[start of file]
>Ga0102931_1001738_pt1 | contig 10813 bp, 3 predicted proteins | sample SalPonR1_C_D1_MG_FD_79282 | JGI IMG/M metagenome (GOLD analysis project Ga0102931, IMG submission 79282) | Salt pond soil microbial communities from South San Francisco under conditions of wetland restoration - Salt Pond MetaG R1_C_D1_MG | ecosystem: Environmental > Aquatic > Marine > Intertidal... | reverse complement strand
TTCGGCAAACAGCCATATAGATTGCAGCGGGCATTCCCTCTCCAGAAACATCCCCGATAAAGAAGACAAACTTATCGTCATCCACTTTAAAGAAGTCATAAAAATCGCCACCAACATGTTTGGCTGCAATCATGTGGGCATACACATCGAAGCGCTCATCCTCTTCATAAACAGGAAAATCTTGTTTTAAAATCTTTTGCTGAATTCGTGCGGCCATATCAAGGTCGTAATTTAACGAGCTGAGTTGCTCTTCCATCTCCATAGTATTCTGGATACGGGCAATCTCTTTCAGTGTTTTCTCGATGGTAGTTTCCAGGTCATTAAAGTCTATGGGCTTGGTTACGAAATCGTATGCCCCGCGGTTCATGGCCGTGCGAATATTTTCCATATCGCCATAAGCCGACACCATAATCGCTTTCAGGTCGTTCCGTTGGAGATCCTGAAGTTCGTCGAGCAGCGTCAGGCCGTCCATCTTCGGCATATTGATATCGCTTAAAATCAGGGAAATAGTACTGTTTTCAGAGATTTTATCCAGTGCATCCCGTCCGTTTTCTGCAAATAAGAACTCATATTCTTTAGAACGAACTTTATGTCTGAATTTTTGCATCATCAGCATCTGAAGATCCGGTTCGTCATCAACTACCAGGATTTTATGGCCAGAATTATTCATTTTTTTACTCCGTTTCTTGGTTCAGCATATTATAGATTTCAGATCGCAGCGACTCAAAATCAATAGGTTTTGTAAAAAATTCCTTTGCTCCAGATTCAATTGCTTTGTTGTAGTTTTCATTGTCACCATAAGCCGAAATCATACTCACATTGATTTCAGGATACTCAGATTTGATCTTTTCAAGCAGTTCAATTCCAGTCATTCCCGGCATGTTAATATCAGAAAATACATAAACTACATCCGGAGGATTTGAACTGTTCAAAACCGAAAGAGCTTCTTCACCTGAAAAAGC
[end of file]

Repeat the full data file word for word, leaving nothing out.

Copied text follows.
>Ga0102931_1001738_pt1 | contig 10813 bp, 3 predicted proteins | sample SalPonR1_C_D1_MG_FD_79282 | JGI IMG/M metagenome (GOLD analysis project Ga0102931, IMG submission 79282) | Salt pond soil microbial communities from South San Francisco under conditions of wetland restoration - Salt Pond MetaG R1_C_D1_MG | ecosystem: Environmental > Aquatic > Marine > Intertidal... | reverse complement strand
TTCGGCAAACAGCCATATAGATTGCAGCGGGCATTCCCTCTCCAGAAACATCCCCGATAAAGAAGACAAACTTATCGTCATCCACTTTAAAGAAGTCATAAAAATCGCCACCAACATGTTTGGCTGCAATCATGTGGGCATACACATCGAAGCGCTCATCCTCTTCATAAACAGGAAAATCTTGTTTTAAAATCTTTTGCTGAATTCGTGCGGCCATATCAAGGTCGTAATTTAACGAGCTGAGTTGCTCTTCCATCTCCATAGTATTCTGGATACGGGCAATCTCTTTCAGTGTTTTCTCGATGGTAGTTTCCAGGTCATTAAAGTCTATGGGCTTGGTTACGAAATCGTATGCCCCGCGGTTCATGGCCGTGCGAATATTTTCCATATCGCCATAAGCCGACACCATAATCGCTTTCAGGTCGTTCCGTTGGAGATCCTGAAGTTCGTCGAGCAGCGTCAGGCCGTCCATCTTCGGCATATTGATATCGCTTAAAATCAGGGAAATAGTACTGTTTTCAGAGATTTTATCCAGTGCATCCCGTCCGTTTTCTGCAAATAAGAACTCATATTCTTTAGAACGAACTTTATGTCTGAATTTTTGCATCATCAGCATCTGAAGATCCGGTTCGTCATCAACTACCAGGATTTTATGGCCAGAATTATTCATTTTTTTACTCCGTTTCTTGGTTCAGCATATTATAGATTTCAGATCGCAGCGACTCAAAATCAATAGGTTTTGTAAAAAATTCCTTTGCTCCAGATTCAATTGCTTTGTTGTAGTTTTCATTGTCACCATAAGCCGAAATCATACTCACATTGATTTCAGGATACTCAGATTTGATCTTTTCAAGCAGTTCAATTCCAGTCATTCCCGGCATGTTAATATCAGAAAATACATAAACTACATCCGGAGGATTTGAACTGTTCAAAACCGAAAGAGCTTCTTCACCTGAAAAAGC